RR: As you’re continuing to work on new stuff, write new songs, what are you taking away from The Big Glad?

LF: I think what I took away from that is that I have the ability to write a bunch of songs and record them myself. It seems super daunting right now, especially since I have an album out, I have all this time ahead of me. I don’t know when shows are going to come back, I don’t know what the step is because there is no realistic time frame for when I’m going to be able to do things. Right now I have no logistical reason to release an album because I put one out six or seven months ago. Now, I’m sort of taking my time with it, and I’m realizing that I’m having confidence in my ability to do another album and do that whole process again. I know that I was able to do it once, and once I got into that flow state of working on it for several hours a day, I was able to do something. I think I started writing the album in May, mid-May, and I had the album fully completed by mid-June. It’s still kind of a marvel to me at this point that I was able to do that entire project within the span of a little over a month. I remember having all these things laid out, I had a big spreadsheet on a white board above my desk that had every song and every instrument. Every day I would try to check off one or two boxes, and I was in such a productive state. It’s kind of scary because I haven’t been able to get into that state again since then. I know it’s going to happen again at some point, but for now I’m not trying to force it.


RR: That’s crazy, a two month turn around for that is absolutely nuts…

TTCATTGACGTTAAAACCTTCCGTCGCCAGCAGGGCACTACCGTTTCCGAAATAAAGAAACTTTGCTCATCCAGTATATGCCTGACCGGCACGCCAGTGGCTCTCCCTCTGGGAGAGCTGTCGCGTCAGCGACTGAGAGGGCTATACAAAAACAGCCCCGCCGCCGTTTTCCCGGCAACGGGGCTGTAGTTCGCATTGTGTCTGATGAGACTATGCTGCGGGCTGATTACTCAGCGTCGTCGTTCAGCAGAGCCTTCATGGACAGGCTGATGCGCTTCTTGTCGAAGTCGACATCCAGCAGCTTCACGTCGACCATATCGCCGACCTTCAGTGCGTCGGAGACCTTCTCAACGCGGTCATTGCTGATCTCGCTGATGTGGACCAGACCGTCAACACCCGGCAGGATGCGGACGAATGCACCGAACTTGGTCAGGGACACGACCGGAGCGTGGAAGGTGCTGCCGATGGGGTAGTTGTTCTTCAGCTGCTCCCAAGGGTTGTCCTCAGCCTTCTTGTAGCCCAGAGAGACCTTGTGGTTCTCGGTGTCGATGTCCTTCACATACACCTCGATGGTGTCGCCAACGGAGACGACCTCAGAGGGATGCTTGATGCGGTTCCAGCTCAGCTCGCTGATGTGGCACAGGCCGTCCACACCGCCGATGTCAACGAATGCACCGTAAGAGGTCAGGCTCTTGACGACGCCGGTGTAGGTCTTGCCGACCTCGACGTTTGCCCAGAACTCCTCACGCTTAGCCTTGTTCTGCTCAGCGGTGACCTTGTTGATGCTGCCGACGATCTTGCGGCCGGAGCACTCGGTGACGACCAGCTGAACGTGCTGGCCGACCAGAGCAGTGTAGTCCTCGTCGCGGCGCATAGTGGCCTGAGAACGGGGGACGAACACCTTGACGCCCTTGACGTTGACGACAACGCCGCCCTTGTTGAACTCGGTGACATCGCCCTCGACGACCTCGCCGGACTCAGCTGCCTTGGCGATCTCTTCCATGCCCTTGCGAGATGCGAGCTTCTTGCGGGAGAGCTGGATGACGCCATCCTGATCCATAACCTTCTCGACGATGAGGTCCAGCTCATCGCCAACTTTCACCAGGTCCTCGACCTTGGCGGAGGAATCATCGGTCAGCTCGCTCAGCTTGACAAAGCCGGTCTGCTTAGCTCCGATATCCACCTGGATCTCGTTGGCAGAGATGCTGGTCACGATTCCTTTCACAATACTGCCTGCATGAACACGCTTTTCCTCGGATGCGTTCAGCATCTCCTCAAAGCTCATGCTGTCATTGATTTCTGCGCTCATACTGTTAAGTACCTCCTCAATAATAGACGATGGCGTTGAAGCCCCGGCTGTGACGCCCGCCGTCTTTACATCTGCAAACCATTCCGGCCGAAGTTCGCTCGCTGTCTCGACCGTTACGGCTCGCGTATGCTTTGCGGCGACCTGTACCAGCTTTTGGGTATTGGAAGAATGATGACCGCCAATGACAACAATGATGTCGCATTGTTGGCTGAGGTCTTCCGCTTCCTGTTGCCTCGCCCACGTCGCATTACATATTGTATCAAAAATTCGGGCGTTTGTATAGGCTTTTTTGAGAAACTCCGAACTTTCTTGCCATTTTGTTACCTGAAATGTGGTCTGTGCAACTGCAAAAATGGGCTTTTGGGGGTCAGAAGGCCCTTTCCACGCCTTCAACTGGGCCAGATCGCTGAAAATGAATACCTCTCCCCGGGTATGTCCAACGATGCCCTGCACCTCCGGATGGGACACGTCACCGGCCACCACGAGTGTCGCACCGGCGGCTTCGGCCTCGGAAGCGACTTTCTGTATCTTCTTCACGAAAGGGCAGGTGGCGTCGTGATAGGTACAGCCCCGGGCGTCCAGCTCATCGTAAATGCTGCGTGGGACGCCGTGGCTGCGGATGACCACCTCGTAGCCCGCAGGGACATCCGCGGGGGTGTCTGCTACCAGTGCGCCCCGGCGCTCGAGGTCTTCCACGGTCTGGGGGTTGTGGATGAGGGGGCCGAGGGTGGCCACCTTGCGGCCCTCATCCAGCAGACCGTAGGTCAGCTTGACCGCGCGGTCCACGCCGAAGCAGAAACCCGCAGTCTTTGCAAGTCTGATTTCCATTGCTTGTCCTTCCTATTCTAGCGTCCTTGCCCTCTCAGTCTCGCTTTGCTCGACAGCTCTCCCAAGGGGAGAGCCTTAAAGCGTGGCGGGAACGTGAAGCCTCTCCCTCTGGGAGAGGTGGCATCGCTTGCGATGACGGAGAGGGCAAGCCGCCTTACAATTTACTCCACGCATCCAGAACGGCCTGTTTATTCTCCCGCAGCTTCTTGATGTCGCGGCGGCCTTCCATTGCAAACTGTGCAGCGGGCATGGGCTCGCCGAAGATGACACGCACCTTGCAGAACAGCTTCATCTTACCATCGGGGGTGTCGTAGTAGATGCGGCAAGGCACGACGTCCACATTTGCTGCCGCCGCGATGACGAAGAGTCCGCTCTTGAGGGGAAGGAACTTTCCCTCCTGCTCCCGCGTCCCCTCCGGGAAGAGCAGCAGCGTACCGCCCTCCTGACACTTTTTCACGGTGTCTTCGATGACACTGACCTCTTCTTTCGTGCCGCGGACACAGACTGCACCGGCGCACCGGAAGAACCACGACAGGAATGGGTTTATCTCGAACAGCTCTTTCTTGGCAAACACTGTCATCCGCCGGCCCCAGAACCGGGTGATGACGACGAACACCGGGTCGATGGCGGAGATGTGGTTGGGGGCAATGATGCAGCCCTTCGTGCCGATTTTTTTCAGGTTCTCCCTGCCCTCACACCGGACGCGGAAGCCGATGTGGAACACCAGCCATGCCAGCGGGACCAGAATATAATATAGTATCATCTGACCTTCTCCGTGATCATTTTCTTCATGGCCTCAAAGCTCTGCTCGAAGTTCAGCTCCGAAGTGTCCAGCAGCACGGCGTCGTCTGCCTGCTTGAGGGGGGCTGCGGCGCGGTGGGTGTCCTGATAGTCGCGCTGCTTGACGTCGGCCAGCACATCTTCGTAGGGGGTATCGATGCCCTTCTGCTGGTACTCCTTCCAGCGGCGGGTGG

LF: I wrote a song in March, and then I kind of banked on it for a while. I was like “cool, people really like this, I’m just gonna chill,” and May came around and I had one song out and it had been three months since a put out any music. I was like “Oh sh*t, if I’m going to do this album, I gotta do it. This took off in a way that I wasn’t expecting it to and I have to do this thing I set out to do.” That was always the goal, to do an album –I didn’t know if it would be an album or EP or whatever– from the moment I put any music, I was like, “I’m gonna do a body of work, I’m going to an album.” I slept on it for a while, and I think the bad habit that I developed from that was putting out music and being like “I can just chill and not do anything for three months.” Then, that state of productivity and creation and writing just slows down to the point where it’s impossible to do anything. If I just complete this body of work, I’m just gonna sit there and chill and let people enjoy it and leave comments and give me validation on the internet for three months. It’s definitely a weird thing to think about. “Hey, how often should I release music? Why should I release music if I can’t play shows on it? What’s the point of all this?” It’s been difficult, but I really enjoyed the process of making an album even though it was kind of rushed.


RR: Going from Chicago to Boston, you’re a first year student at Berklee. What are you studying?